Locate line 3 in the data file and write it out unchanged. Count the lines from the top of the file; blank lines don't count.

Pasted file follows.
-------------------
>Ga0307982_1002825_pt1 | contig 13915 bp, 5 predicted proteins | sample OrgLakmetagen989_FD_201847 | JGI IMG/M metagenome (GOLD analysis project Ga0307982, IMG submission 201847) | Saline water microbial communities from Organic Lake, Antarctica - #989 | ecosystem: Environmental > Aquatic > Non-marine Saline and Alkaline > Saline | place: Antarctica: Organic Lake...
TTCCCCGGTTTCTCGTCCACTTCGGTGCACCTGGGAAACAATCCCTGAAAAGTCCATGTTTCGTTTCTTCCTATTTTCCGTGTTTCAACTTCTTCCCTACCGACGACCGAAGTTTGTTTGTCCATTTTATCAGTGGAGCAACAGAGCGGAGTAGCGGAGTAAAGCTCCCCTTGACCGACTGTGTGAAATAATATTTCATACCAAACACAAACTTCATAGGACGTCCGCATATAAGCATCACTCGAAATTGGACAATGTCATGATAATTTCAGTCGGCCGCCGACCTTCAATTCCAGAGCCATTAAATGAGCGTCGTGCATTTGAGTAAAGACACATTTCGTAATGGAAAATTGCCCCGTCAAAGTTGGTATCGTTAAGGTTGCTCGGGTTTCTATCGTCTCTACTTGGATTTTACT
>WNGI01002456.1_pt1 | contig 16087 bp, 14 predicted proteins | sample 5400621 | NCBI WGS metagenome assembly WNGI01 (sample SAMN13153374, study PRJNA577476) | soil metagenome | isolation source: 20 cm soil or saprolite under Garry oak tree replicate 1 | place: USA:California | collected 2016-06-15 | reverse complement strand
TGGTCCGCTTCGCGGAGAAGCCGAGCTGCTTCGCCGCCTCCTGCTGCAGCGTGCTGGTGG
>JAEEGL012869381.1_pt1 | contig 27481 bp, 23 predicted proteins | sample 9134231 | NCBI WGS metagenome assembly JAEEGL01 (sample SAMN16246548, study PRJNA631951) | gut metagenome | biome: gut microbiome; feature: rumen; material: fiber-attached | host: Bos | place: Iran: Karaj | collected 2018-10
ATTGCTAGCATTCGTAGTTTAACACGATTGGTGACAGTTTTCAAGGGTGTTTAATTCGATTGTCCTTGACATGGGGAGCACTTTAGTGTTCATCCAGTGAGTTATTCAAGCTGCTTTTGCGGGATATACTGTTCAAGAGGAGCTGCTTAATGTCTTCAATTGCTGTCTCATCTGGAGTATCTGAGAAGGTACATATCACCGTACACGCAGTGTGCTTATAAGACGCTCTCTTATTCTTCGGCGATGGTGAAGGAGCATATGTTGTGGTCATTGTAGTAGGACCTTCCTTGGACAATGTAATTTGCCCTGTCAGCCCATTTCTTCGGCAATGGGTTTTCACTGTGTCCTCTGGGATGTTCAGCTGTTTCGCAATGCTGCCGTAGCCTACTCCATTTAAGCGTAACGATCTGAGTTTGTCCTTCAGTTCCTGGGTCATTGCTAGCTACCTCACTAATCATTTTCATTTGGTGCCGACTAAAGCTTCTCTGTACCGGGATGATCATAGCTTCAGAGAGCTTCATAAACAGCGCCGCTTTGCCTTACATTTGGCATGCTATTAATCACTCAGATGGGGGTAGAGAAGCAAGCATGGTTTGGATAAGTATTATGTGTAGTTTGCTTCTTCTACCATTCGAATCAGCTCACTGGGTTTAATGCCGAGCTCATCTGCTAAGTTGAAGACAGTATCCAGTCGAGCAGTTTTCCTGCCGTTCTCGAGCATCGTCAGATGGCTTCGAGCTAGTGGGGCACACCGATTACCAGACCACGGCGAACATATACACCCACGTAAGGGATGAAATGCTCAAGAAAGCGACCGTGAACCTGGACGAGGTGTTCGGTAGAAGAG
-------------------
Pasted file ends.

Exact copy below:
>WNGI01002456.1_pt1 | contig 16087 bp, 14 predicted proteins | sample 5400621 | NCBI WGS metagenome assembly WNGI01 (sample SAMN13153374, study PRJNA577476) | soil metagenome | isolation source: 20 cm soil or saprolite under Garry oak tree replicate 1 | place: USA:California | collected 2016-06-15 | reverse complement strand